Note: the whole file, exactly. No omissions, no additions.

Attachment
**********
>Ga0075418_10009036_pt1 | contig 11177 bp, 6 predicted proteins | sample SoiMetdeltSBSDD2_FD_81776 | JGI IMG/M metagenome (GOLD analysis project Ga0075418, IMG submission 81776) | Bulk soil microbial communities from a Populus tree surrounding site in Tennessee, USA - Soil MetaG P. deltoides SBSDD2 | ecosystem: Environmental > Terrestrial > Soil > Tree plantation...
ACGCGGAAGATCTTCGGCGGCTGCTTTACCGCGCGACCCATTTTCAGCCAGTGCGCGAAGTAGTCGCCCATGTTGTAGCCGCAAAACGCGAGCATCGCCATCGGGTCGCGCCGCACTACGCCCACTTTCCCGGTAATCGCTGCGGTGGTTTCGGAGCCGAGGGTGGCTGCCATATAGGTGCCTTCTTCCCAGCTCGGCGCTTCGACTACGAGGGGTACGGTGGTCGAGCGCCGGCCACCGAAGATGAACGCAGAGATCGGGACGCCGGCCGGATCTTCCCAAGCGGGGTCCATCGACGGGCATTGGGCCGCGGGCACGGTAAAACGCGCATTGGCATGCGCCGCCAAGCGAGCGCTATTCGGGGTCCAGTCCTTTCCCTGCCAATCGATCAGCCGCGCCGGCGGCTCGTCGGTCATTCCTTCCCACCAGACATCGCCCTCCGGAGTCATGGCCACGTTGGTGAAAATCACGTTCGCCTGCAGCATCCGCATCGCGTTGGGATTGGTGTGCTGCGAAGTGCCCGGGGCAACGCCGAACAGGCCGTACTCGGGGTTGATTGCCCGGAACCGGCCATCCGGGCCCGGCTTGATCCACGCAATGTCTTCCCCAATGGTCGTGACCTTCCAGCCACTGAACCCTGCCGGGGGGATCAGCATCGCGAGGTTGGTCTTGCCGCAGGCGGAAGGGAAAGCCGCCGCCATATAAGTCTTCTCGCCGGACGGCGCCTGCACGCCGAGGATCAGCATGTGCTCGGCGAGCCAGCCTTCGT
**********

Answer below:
>Ga0075418_10009036_pt1 | contig 11177 bp, 6 predicted proteins | sample SoiMetdeltSBSDD2_FD_81776 | JGI IMG/M metagenome (GOLD analysis project Ga0075418, IMG submission 81776) | Bulk soil microbial communities from a Populus tree surrounding site in Tennessee, USA - Soil MetaG P. deltoides SBSDD2 | ecosystem: Environmental > Terrestrial > Soil > Tree plantation...
ACGCGGAAGATCTTCGGCGGCTGCTTTACCGCGCGACCCATTTTCAGCCAGTGCGCGAAGTAGTCGCCCATGTTGTAGCCGCAAAACGCGAGCATCGCCATCGGGTCGCGCCGCACTACGCCCACTTTCCCGGTAATCGCTGCGGTGGTTTCGGAGCCGAGGGTGGCTGCCATATAGGTGCCTTCTTCCCAGCTCGGCGCTTCGACTACGAGGGGTACGGTGGTCGAGCGCCGGCCACCGAAGATGAACGCAGAGATCGGGACGCCGGCCGGATCTTCCCAAGCGGGGTCCATCGACGGGCATTGGGCCGCGGGCACGGTAAAACGCGCATTGGCATGCGCCGCCAAGCGAGCGCTATTCGGGGTCCAGTCCTTTCCCTGCCAATCGATCAGCCGCGCCGGCGGCTCGTCGGTCATTCCTTCCCACCAGACATCGCCCTCCGGAGTCATGGCCACGTTGGTGAAAATCACGTTCGCCTGCAGCATCCGCATCGCGTTGGGATTGGTGTGCTGCGAAGTGCCCGGGGCAACGCCGAACAGGCCGTACTCGGGGTTGATTGCCCGGAACCGGCCATCCGGGCCCGGCTTGATCCACGCAATGTCTTCCCCAATGGTCGTGACCTTCCAGCCACTGAACCCTGCCGGGGGGATCAGCATCGCGAGGTTGGTCTTGCCGCAGGCGGAAGGGAAAGCCGCCGCCATATAAGTCTTCTCGCCGGACGGCGCCTGCACGCCGAGGATCAGCATGTGCTCGGCGAGCCAGCCTTCGT